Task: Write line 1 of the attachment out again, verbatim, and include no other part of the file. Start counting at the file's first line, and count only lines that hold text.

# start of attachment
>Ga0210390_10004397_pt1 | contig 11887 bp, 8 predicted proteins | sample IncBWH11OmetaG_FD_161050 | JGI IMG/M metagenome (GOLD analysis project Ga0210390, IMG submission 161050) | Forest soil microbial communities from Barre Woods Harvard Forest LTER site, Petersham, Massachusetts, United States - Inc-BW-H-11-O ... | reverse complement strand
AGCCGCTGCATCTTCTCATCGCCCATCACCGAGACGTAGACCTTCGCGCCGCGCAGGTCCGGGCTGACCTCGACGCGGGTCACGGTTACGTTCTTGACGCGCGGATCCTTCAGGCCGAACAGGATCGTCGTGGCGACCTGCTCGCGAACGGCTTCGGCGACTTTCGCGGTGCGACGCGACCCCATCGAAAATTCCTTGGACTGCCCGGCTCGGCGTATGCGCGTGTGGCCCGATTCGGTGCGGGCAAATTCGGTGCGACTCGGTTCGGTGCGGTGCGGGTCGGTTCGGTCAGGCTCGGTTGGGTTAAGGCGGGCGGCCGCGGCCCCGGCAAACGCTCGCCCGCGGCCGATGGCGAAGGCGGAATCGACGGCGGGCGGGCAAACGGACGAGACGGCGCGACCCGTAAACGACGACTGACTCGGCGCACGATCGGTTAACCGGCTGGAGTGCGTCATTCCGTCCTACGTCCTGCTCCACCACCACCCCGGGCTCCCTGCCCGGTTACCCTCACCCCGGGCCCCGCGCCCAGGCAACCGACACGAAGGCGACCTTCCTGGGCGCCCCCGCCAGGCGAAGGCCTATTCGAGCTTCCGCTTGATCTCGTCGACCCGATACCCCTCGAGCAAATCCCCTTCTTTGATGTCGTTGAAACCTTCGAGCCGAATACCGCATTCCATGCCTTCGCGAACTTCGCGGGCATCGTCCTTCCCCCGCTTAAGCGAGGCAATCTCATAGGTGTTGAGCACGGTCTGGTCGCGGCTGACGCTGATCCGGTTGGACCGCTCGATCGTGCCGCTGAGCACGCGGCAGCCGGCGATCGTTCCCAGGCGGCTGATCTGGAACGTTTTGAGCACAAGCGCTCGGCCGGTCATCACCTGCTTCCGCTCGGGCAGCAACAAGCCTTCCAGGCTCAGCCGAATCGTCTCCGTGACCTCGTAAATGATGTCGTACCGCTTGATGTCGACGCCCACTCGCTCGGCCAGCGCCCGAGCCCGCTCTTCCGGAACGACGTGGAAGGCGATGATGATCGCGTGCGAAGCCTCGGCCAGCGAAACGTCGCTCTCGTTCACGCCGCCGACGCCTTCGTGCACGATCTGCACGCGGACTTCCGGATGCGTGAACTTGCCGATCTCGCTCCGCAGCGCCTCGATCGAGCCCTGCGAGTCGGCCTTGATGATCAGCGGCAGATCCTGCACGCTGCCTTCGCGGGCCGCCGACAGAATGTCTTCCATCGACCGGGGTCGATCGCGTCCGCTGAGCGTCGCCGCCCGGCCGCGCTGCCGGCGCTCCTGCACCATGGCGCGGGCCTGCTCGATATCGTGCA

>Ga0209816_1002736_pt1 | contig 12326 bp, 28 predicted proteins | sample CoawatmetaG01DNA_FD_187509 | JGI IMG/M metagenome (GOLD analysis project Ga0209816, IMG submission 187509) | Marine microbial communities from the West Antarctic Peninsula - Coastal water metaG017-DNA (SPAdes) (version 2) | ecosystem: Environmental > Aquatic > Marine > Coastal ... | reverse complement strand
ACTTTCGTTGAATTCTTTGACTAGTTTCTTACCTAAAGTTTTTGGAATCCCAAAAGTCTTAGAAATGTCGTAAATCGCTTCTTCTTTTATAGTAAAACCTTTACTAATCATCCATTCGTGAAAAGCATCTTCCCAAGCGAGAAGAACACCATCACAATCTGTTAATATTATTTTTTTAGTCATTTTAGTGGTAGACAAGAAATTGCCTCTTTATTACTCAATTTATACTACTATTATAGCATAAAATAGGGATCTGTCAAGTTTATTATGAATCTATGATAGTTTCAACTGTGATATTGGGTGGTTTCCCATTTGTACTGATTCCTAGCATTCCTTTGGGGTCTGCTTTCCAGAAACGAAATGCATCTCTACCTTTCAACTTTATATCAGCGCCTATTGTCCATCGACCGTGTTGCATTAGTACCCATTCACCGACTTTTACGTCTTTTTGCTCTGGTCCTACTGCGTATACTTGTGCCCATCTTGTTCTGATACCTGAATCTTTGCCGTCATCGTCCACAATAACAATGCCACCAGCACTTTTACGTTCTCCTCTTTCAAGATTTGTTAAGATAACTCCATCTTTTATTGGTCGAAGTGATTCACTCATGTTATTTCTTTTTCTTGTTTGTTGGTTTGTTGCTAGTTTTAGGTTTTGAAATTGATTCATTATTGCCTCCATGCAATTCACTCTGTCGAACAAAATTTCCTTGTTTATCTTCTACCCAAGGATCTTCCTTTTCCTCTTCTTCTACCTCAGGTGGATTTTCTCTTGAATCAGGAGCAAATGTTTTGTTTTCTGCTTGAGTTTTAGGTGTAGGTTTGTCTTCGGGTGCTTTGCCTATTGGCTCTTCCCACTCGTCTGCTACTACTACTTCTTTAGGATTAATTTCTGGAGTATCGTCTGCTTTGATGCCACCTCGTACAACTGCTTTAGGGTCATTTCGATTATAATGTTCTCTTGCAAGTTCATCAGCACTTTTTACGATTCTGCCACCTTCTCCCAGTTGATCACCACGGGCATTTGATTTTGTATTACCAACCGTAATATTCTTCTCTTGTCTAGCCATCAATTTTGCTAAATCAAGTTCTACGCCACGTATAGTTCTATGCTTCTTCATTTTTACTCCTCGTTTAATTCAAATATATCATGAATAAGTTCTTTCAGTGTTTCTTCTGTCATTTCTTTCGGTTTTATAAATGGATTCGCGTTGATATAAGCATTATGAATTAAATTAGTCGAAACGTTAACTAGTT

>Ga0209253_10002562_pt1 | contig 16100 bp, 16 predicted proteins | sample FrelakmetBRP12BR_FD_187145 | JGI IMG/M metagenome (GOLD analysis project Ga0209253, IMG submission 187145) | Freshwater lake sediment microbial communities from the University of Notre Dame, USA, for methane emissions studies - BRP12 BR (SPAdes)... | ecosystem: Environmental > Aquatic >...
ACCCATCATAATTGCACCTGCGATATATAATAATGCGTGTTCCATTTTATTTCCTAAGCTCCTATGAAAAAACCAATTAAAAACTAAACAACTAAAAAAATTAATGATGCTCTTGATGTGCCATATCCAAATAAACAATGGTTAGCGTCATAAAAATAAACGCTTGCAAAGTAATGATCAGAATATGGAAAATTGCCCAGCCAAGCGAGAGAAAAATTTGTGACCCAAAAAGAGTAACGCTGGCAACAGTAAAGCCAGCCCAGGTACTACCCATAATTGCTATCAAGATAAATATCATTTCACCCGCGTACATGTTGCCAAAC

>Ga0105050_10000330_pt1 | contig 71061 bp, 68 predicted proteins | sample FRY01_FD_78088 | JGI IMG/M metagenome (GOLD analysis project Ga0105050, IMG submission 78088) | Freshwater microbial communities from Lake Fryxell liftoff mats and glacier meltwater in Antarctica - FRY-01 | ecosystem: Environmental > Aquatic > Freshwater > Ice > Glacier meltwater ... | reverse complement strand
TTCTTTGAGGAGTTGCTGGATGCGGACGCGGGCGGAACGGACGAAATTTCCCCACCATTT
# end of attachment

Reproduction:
>Ga0210390_10004397_pt1 | contig 11887 bp, 8 predicted proteins | sample IncBWH11OmetaG_FD_161050 | JGI IMG/M metagenome (GOLD analysis project Ga0210390, IMG submission 161050) | Forest soil microbial communities from Barre Woods Harvard Forest LTER site, Petersham, Massachusetts, United States - Inc-BW-H-11-O ... | reverse complement strand